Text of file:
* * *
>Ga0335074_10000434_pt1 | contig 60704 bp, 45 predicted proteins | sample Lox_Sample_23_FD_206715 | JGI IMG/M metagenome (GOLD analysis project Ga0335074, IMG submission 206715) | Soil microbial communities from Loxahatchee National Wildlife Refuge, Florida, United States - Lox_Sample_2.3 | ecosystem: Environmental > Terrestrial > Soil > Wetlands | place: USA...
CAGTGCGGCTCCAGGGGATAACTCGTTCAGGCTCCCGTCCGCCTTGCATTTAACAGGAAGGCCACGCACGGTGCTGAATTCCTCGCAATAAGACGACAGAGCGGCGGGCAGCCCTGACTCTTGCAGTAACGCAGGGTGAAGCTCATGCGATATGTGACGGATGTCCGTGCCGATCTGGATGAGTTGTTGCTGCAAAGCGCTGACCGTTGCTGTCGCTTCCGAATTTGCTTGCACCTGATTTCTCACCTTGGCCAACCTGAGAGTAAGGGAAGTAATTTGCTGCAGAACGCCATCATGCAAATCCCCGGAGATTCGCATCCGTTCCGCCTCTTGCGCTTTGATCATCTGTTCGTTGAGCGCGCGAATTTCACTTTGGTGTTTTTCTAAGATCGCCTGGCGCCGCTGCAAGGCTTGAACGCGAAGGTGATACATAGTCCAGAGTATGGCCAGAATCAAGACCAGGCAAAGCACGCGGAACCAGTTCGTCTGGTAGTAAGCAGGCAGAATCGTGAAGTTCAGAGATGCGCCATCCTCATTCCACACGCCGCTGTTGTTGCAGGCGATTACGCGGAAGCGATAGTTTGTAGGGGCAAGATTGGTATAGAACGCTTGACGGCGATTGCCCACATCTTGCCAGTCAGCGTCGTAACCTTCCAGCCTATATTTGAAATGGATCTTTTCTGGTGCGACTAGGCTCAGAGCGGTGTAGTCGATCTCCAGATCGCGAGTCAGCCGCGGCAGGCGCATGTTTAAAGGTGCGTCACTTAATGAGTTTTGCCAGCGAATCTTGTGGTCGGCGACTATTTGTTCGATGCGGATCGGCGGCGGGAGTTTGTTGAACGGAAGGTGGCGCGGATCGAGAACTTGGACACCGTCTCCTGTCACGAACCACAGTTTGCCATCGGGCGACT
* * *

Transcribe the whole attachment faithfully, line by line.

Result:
>Ga0335074_10000434_pt1 | contig 60704 bp, 45 predicted proteins | sample Lox_Sample_23_FD_206715 | JGI IMG/M metagenome (GOLD analysis project Ga0335074, IMG submission 206715) | Soil microbial communities from Loxahatchee National Wildlife Refuge, Florida, United States - Lox_Sample_2.3 | ecosystem: Environmental > Terrestrial > Soil > Wetlands | place: USA...
CAGTGCGGCTCCAGGGGATAACTCGTTCAGGCTCCCGTCCGCCTTGCATTTAACAGGAAGGCCACGCACGGTGCTGAATTCCTCGCAATAAGACGACAGAGCGGCGGGCAGCCCTGACTCTTGCAGTAACGCAGGGTGAAGCTCATGCGATATGTGACGGATGTCCGTGCCGATCTGGATGAGTTGTTGCTGCAAAGCGCTGACCGTTGCTGTCGCTTCCGAATTTGCTTGCACCTGATTTCTCACCTTGGCCAACCTGAGAGTAAGGGAAGTAATTTGCTGCAGAACGCCATCATGCAAATCCCCGGAGATTCGCATCCGTTCCGCCTCTTGCGCTTTGATCATCTGTTCGTTGAGCGCGCGAATTTCACTTTGGTGTTTTTCTAAGATCGCCTGGCGCCGCTGCAAGGCTTGAACGCGAAGGTGATACATAGTCCAGAGTATGGCCAGAATCAAGACCAGGCAAAGCACGCGGAACCAGTTCGTCTGGTAGTAAGCAGGCAGAATCGTGAAGTTCAGAGATGCGCCATCCTCATTCCACACGCCGCTGTTGTTGCAGGCGATTACGCGGAAGCGATAGTTTGTAGGGGCAAGATTGGTATAGAACGCTTGACGGCGATTGCCCACATCTTGCCAGTCAGCGTCGTAACCTTCCAGCCTATATTTGAAATGGATCTTTTCTGGTGCGACTAGGCTCAGAGCGGTGTAGTCGATCTCCAGATCGCGAGTCAGCCGCGGCAGGCGCATGTTTAAAGGTGCGTCACTTAATGAGTTTTGCCAGCGAATCTTGTGGTCGGCGACTATTTGTTCGATGCGGATCGGCGGCGGGAGTTTGTTGAACGGAAGGTGGCGCGGATCGAGAACTTGGACACCGTCTCCTGTCACGAACCACAGTTTGCCATCGGGCGACT